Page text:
n      Redirection of stolen mail, where the thief files a change of address on your credit card bills

n      “Phishing” in which the sender sends out an email or pop-up message that looks like it came from a real bank or credit card company and asks for identifying information. Legitimate groups will never do this.

n      They create a phony reason why you need to give them your  personal information (e.g., bank routing number, Social Security number).

n      They use the ease of online transactions to their advantage, hoping you will be fooled.

n      Going through trash to recover bills

      -Credit Card Skimmers - A waiter may use a small device to swipe your credit card and record the information on it.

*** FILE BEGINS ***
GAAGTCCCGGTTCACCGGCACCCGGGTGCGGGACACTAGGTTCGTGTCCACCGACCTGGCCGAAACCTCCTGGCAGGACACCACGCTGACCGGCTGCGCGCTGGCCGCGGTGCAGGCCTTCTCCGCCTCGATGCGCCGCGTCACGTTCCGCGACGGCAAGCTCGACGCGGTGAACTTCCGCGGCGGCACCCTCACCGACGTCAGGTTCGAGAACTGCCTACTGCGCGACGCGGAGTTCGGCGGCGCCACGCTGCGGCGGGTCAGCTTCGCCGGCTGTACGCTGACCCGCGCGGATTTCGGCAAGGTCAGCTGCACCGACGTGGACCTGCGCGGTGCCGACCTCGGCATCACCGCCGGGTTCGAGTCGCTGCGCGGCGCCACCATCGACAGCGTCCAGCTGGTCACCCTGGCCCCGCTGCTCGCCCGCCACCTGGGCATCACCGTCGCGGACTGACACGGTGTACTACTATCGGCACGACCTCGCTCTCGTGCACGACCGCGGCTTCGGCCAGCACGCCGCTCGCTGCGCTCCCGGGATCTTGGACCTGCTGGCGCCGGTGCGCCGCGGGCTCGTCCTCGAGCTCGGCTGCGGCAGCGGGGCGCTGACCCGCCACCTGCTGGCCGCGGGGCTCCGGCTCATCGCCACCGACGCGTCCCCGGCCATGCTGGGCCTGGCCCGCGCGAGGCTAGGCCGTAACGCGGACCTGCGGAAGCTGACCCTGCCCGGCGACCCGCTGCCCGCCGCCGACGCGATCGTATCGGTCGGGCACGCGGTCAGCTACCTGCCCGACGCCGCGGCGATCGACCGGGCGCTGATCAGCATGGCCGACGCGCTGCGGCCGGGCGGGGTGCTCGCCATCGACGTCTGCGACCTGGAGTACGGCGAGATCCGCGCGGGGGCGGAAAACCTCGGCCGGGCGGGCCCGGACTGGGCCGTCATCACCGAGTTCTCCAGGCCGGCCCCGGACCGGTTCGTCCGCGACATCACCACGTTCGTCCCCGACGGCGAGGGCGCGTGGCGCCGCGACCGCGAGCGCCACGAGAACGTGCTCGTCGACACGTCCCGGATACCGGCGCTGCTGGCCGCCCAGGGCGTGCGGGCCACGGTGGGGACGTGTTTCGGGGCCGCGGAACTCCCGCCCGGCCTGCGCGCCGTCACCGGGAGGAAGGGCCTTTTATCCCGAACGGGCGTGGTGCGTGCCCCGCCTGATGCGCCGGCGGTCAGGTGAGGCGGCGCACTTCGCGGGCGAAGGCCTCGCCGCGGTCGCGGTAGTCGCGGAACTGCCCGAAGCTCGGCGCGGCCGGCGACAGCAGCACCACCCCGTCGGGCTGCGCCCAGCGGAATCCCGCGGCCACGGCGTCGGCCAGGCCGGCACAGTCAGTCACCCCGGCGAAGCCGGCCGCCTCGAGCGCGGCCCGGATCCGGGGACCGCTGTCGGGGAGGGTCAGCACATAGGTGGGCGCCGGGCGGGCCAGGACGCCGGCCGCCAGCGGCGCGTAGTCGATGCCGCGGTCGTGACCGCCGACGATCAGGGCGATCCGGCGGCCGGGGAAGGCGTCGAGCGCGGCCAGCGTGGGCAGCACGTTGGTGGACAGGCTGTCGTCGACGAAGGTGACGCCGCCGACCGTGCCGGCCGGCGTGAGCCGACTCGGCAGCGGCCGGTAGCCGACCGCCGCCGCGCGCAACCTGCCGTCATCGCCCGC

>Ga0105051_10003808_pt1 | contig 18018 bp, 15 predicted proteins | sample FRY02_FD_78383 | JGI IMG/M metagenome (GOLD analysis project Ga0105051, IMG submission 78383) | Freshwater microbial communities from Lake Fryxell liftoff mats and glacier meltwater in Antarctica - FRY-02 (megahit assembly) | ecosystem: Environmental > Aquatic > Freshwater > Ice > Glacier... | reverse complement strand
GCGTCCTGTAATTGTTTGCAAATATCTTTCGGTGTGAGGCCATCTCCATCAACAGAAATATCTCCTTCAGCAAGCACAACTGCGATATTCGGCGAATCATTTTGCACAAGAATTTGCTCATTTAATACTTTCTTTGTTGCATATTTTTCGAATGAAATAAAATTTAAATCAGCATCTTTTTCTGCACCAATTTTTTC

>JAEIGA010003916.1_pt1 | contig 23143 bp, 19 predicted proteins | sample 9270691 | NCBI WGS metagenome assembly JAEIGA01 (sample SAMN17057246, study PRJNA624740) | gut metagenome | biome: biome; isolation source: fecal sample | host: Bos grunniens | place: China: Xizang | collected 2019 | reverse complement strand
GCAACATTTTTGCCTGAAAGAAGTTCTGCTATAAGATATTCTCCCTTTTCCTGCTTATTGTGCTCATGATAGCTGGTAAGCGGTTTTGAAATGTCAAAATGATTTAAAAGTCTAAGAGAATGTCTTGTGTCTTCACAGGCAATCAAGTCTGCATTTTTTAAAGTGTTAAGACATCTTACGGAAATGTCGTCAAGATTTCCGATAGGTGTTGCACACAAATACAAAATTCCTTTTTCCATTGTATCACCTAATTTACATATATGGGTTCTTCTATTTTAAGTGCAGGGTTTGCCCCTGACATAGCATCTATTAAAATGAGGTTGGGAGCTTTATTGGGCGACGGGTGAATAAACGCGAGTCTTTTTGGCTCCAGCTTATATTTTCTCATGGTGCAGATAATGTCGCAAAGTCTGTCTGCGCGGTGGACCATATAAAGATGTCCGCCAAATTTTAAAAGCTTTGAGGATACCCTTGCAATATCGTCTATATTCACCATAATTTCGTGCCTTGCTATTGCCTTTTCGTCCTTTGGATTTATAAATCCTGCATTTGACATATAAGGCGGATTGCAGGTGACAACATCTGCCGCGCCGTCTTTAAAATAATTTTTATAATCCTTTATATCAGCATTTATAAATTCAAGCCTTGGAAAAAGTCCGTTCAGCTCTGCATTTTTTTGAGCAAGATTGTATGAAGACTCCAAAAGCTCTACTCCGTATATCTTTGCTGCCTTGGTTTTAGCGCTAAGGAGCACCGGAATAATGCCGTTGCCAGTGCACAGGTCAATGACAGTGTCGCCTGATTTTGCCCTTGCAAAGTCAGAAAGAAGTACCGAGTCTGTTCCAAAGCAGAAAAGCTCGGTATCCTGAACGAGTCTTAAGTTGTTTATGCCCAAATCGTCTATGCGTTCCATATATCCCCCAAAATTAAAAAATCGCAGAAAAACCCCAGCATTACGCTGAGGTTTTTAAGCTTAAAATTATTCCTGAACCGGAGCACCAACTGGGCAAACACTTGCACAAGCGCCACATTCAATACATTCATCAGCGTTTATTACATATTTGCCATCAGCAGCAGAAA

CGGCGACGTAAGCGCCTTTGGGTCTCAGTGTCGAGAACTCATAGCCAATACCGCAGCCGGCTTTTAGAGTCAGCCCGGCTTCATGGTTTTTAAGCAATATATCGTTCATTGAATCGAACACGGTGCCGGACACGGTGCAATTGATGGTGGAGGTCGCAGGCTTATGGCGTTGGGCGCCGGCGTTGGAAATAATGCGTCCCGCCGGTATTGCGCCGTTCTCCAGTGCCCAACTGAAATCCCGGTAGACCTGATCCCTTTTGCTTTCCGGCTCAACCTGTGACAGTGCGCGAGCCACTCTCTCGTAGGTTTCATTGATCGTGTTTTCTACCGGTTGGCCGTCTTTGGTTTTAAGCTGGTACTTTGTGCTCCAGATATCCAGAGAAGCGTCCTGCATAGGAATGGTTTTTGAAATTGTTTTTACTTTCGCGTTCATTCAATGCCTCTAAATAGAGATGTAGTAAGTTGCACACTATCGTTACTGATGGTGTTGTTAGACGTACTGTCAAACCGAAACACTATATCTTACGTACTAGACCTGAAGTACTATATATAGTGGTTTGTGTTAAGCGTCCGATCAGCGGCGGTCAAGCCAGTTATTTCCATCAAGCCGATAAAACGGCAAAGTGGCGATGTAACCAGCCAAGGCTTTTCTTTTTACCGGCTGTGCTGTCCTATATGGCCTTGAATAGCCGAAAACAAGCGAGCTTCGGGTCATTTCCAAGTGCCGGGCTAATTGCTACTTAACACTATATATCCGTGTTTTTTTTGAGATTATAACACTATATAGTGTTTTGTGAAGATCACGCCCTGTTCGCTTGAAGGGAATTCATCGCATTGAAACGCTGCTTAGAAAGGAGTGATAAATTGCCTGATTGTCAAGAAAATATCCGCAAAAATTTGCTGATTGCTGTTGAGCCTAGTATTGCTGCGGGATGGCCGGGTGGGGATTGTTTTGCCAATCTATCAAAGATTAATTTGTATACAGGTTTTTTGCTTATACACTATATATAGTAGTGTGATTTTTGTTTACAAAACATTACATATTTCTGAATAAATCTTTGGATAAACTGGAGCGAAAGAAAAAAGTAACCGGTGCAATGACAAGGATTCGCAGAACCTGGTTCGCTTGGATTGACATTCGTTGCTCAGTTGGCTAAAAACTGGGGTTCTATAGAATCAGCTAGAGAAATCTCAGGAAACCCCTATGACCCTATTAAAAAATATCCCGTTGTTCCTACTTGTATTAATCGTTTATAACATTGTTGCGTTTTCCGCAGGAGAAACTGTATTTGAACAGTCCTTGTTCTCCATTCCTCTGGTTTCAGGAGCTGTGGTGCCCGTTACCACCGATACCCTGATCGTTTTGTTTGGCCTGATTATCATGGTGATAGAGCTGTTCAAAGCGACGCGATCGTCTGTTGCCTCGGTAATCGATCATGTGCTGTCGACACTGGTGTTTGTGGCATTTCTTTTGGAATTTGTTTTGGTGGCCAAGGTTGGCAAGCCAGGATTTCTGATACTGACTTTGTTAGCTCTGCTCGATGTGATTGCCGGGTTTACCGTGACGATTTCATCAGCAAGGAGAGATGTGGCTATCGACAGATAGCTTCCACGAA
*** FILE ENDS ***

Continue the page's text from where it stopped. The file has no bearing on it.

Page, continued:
n      Credit card receipts that you discard or toss out with a shopping bag

            Casual use of Social Security numbers and other similar identifiers


Why Is ID Theft on the Rise?

n      Computers have made record-keeping faster but have removed human analysis, making it easier for someone to steal an identity or pose as another person.

n      More and more transactions are being handled electronically, and that trend is continuing to increase dramatically.

n      More computer hackers now go for monetary returns, not for the thrill of conquering another computer.

n      Mobility means that many of us shop in stores all over our community, the region, or the country, so we are more anonymous than ever.

n      Many of us find it hard to believe that ID theft could happen to us, even though millions are victims each year.


What Can We Do About It?

n      Consumer education, like the information we’re sharing today, helps you reduce your risk of becoming a victim.